Army Lieutenant John Percival Matos was arrested yesterday and the government says he is the leading suspect in the theft of a Beechcraft plane at 3:20 early Sunday morning from the La Isabela International Airport (AILI) in northern Santo Domingo. His wife, Ginnssellys Halversoni Vasquez had been working at Aerointer that operates in Hangar No. 26 for three weeks. Investigation of cell phone connections revealed that Percival had spoken to his wife’s cell phone from 8pm of Saturday, 22 October to 3:15am on Sunday, 23 October.
Today’s Listin Diario publishes the National Drug Control Department (DNCD) intelligence report on the theft in full. Lieutenant Matos, using a fake identity (Arturo Flores), entered the airport in the early hours of the morning with two Venezuelan pilots. The report establishes that no action was taken by security services at the airport, and nothing occurred until 8:30am the next day when a Grupo Puntacana employee reported the theft in Hangar No. 12 of the aircraft registration N871C. The report indicates that Flores registered as the pilot and the copilot was Luis Santana, with supposed passengers Carlos Andres Santiago and Arturo Torres Santiago. They would have traveled on an Acsa plane in a private flight to La Romana.
The DNCD report says all names were false.
The report states that Percival Matos was authorized to serve at the airport. “He was assigned to work under his father at Caribair, serving as a pilot at the private company Helidosa”.
The DNCD, citing Colombian sources, says that the officer has been linked to another case.
The report quotes sources as saying that Venezuelan pilots had coordinated the plane’s takeoff to Venezuela and that Percival would have received US$350,000 for his involvement.
In an editorial today, Listin Diario writes that the case highlights the existence of fraudulent identities, the stranglehold that influential individuals exert at high levels, but also of the ongoing battle against drug trafficking.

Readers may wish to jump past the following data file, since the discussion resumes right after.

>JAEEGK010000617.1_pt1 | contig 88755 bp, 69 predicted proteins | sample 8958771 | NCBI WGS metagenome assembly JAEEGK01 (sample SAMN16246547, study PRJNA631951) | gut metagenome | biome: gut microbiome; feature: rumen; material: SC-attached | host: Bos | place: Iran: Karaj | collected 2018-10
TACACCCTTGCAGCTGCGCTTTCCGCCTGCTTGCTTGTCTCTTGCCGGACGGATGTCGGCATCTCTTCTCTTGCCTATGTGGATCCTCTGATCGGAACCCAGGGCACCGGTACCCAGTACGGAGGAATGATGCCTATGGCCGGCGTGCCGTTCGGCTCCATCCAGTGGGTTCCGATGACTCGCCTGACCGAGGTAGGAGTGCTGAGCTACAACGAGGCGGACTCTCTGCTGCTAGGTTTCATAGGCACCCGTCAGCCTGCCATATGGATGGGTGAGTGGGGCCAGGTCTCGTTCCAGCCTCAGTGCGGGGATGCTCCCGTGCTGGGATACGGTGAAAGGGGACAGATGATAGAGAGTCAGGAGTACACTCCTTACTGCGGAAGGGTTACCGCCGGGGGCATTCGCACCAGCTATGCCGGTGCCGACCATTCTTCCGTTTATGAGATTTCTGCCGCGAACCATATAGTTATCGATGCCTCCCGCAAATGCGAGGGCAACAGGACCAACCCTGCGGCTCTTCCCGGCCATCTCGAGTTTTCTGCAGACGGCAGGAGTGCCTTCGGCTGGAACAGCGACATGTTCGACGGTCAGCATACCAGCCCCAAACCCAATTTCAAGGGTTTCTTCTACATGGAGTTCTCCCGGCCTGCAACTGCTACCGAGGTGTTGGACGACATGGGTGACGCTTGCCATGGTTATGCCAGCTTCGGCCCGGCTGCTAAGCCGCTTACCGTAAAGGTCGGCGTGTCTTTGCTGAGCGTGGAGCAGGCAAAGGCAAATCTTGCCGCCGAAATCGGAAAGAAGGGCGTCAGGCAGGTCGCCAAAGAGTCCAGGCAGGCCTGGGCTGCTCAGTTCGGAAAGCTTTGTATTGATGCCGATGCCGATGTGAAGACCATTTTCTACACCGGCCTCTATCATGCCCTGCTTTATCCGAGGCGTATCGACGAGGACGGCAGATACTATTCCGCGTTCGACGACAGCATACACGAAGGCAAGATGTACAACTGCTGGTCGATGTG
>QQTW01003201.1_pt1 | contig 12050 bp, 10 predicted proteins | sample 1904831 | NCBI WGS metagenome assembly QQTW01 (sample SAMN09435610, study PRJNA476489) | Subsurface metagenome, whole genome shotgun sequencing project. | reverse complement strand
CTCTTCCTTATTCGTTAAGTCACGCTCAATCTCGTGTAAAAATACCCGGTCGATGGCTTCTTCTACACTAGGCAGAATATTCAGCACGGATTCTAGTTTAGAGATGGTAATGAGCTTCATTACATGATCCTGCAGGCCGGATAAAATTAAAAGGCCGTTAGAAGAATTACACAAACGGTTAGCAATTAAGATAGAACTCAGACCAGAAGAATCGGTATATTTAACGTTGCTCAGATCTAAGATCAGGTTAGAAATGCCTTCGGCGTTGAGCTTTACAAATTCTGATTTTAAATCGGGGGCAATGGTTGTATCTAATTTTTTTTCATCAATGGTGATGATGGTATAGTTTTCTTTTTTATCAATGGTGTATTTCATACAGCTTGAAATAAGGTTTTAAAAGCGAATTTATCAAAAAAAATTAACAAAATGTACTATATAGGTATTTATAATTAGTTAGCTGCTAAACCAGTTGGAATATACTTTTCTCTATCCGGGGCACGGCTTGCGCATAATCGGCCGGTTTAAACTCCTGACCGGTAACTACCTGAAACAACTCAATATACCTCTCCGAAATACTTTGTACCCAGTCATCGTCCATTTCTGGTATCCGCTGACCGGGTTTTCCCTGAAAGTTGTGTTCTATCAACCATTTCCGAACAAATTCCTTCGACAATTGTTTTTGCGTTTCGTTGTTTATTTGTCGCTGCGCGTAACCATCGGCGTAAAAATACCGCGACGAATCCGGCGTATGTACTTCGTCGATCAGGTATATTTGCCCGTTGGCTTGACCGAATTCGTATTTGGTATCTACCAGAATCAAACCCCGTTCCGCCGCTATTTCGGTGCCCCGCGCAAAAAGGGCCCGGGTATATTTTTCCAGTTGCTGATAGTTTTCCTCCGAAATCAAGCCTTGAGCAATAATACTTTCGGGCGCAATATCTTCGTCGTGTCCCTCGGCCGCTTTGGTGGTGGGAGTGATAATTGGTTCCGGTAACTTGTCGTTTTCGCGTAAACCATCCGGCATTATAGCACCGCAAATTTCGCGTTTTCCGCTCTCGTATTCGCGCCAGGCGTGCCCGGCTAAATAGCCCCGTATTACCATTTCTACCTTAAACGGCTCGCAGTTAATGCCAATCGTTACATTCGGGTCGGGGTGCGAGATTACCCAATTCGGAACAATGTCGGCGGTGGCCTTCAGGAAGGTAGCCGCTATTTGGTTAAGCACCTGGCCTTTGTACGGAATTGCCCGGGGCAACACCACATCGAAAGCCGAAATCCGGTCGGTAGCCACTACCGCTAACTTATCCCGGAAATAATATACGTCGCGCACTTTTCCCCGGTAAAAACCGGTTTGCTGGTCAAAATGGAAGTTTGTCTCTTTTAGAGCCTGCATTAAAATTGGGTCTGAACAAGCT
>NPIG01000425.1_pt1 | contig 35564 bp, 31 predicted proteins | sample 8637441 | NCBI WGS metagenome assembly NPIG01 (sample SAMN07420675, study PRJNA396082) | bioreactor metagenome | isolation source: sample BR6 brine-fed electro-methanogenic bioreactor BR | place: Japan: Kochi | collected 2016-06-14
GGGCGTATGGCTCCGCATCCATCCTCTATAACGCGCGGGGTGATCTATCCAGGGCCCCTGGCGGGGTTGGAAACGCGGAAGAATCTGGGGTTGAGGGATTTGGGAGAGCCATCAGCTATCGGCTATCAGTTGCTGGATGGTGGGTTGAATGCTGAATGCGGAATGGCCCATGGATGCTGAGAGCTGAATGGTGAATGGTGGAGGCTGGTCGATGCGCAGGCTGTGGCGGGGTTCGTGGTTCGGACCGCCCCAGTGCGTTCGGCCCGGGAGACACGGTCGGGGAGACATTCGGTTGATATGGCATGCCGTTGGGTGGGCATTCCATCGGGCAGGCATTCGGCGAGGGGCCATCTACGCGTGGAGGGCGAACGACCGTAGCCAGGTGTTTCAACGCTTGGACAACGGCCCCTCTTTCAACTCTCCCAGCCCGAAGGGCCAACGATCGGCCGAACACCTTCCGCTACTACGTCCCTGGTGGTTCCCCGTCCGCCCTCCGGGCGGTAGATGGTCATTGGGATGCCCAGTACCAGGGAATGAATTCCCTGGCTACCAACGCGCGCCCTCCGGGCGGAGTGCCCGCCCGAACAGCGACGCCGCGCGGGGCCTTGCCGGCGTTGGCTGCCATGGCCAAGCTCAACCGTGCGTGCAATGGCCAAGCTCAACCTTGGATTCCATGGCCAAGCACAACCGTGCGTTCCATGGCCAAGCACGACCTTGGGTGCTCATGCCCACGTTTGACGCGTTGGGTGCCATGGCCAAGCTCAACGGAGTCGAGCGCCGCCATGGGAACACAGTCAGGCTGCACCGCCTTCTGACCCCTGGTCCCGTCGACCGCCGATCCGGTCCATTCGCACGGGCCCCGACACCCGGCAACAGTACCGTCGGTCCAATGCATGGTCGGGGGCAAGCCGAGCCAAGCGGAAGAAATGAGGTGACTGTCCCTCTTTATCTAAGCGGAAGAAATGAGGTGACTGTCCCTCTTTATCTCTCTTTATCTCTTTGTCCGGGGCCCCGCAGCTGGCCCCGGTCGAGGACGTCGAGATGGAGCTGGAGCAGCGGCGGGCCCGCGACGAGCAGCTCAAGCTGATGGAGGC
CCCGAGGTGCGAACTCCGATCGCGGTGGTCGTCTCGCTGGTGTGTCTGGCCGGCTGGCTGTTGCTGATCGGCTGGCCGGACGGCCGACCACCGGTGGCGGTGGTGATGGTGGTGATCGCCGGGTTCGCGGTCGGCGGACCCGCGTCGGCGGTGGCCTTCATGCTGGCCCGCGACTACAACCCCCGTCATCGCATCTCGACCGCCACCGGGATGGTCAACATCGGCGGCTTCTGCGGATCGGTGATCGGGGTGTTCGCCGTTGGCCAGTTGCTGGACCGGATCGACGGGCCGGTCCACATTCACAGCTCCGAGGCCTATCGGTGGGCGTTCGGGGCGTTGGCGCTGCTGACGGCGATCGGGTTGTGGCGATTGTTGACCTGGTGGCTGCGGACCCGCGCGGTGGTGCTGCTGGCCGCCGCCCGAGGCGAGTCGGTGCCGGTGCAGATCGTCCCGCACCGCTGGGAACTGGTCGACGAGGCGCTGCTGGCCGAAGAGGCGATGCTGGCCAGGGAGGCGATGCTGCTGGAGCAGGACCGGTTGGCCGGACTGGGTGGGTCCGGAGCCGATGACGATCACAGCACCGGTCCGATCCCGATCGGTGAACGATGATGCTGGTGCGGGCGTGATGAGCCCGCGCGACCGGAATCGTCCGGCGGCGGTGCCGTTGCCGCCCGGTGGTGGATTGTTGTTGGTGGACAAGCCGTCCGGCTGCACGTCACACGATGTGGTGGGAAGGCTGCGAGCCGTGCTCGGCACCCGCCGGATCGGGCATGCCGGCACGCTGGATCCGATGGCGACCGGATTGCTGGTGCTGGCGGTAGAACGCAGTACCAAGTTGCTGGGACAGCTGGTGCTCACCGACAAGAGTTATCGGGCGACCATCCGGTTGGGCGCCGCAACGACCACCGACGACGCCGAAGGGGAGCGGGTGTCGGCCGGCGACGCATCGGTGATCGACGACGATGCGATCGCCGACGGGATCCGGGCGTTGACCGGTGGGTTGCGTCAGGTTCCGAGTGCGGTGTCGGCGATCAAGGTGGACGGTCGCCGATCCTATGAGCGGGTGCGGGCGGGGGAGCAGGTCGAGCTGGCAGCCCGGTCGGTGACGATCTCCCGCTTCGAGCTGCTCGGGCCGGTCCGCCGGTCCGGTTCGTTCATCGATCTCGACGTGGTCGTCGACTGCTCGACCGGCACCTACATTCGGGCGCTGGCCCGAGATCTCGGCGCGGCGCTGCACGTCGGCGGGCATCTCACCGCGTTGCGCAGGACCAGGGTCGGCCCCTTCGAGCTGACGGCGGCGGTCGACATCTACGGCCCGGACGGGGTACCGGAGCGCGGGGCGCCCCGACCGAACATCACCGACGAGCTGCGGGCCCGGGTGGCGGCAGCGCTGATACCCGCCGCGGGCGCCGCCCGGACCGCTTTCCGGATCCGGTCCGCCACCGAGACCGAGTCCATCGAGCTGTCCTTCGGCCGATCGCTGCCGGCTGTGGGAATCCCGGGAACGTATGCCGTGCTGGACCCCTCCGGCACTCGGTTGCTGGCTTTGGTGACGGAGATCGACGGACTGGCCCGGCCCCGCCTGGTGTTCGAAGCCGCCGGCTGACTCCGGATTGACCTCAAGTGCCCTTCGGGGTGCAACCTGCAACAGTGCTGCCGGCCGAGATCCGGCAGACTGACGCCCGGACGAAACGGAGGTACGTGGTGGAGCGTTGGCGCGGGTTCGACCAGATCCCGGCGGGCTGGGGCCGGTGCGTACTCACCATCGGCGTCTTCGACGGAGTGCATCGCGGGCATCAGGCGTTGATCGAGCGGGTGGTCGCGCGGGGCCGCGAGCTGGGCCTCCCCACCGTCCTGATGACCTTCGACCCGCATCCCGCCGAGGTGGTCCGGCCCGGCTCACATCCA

“What is relevant to the investigation is the presumption that the theft was carried out by one of the drug trafficking cartels and that the airplane would be used to transport drugs in the Caribbean region. But what is most relevant is the plan itself, that synthesizes a monumental forgery of data and identities and the vulnerability of all security systems at the airport, which questions those mechanisms and precautions and calls for immediate study of the weaknesses to correct them,” says the editorialist.
The editorialist makes the point that it was difficult to obtain international certification for the airport and criminal actions of this type should not be allowed to put this at risk. “But, at the same time, this country is waging a firm battle against drug trafficking and this theft makes it evident that the chiefs of organized crime still have lots of power, contacts and influence, at all levels, to secure their objectives,” writes the newspaper.
El Caribe reports that the National Pilots Association said that the robbery was a highly planned operation that had insider help because the airplane was towed to the runway where it was positioned for takeoff. The pilots association says international drug trafficking is behind the theft. As reported in El Caribe, the airplane has capacity to travel to Colombia or Venezuela and back (1,700 nautical miles range).